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Approaches for the assembly of molecularly imprinted electrospun nanofibre membranes and consequent use in selected target recognition
- Ghorani, Behrouz, Tucker, Nick, Yoshikawa, Masakazu
- Food research international 2015 v.78 pp. 448-464
- antibodies, binding sites, biomimetics, composite polymers, coproducts, crosslinking, enzymes, food industry, molecular imprinting, nanofibers, nucleic acids, polymerization, receptors, toxins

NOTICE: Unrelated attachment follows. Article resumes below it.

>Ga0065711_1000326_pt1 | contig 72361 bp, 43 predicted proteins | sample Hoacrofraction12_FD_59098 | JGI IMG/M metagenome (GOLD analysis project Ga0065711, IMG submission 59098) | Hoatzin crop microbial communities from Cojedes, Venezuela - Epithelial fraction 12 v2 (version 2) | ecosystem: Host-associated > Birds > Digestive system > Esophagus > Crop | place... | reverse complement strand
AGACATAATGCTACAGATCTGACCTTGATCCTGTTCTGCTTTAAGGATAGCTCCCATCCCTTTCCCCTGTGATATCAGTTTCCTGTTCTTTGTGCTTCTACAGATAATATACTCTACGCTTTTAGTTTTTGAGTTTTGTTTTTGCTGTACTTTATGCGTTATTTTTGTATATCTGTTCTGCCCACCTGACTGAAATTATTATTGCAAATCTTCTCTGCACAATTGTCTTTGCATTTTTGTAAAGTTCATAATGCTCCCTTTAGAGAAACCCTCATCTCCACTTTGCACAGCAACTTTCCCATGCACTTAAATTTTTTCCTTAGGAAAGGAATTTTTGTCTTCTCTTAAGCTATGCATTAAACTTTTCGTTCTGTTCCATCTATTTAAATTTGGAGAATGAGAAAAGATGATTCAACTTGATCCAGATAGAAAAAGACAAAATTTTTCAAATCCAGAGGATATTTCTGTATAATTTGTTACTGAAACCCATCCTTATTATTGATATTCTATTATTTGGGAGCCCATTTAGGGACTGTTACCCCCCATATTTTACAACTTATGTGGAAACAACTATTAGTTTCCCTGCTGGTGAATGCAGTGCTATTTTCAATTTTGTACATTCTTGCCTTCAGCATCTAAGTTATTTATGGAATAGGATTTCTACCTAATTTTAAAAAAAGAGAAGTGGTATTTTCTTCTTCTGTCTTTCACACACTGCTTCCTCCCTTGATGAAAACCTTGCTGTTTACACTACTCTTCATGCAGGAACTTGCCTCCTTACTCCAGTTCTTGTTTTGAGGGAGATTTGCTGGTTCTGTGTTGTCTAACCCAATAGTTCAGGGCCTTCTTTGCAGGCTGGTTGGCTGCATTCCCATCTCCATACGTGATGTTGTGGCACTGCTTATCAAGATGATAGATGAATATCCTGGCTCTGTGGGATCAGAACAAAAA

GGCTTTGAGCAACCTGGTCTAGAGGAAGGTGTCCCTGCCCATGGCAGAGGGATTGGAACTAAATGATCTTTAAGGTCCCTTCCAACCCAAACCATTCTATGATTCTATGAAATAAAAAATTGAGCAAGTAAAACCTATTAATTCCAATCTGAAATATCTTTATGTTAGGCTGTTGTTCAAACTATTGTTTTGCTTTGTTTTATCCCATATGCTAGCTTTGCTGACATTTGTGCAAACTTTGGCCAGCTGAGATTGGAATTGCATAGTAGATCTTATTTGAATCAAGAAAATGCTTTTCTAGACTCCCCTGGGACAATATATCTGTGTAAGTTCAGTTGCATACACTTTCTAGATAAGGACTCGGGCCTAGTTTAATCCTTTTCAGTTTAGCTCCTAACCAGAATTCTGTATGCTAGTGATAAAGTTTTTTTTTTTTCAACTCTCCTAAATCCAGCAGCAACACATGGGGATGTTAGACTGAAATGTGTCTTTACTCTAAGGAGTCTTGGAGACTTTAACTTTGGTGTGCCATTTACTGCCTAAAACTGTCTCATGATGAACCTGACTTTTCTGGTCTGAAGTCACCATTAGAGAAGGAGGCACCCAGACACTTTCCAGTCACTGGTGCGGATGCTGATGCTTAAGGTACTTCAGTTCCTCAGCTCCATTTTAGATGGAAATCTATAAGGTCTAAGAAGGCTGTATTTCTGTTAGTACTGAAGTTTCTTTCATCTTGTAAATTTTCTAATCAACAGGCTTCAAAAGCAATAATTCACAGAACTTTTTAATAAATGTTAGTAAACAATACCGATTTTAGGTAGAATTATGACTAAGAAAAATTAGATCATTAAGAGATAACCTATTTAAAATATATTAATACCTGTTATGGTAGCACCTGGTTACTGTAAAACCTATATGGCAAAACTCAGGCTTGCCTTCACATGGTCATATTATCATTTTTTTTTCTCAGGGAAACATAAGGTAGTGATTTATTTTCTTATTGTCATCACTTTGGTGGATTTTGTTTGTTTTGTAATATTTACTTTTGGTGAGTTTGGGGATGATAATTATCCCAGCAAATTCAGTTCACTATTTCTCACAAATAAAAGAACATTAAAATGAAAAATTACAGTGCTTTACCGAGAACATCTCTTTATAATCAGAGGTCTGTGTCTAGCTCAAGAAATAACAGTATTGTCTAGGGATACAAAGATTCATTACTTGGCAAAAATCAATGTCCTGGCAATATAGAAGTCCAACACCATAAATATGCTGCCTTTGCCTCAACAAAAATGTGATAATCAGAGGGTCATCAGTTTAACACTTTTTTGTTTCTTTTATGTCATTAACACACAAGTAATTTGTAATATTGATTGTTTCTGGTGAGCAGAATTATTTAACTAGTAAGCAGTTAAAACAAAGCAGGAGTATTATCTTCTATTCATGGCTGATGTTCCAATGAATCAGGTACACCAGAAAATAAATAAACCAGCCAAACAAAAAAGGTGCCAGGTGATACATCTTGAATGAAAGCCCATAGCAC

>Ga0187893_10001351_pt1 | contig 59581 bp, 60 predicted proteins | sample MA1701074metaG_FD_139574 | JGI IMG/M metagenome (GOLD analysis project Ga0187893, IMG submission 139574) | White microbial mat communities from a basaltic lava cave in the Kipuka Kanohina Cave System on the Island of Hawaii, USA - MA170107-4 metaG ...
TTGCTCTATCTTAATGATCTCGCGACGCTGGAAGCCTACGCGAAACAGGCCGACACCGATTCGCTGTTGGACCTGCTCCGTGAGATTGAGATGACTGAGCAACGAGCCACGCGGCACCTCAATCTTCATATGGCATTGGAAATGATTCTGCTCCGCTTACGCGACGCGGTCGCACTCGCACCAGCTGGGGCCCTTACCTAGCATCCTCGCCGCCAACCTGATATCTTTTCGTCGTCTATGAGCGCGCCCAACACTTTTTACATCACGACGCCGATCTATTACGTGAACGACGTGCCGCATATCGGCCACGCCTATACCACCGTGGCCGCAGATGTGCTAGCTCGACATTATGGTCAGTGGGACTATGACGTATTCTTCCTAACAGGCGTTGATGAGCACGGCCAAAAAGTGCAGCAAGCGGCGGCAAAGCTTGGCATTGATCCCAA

- Molecular recognition plays an indispensable role in nature for the recognition of antibodies, enzymes and nucleic acids. Biomimetic fibrous non-woven materials are being developed to act as highly sensitive and selective artificial receptors based on molecular recognition sites in the constituent fibres. Molecular imprinting technologies (MITs) with specific recognition abilities are currently being developed to produce versatile materials for the recognition of diverse species in various applications, but specifically in membrane separation to express permselectivity. Conventionally, the production of molecularly imprinted polymers (MIPs) involves introducing binding sites where highly cross-linked copolymers are formed around the analyte molecules that act as cavity-creating templates. Subsequent removal of the template molecule provides recognition sites in the polymer that ideally resemble the template in terms of shape, size and functionality. Rebinding of the target molecule within these pre-formed sites can occur when the polymer is incubated in the presence of the template molecule. However, removing of template after polymerization is difficult because cross-linked polymer materials tend to be insoluble. This review paper describes work on new non-covalent molecular imprinting technologies applied to fibrous materials and electrospun fibres that are suitable for selected target recognition. This method has the potential of becoming a tool for producing truly simple, rapid and robust receptors on membranes of the type in regular use in the food industry, making the in-process simultaneous removal of undesirable co-product chemicals and microbial toxins a commercial possibility.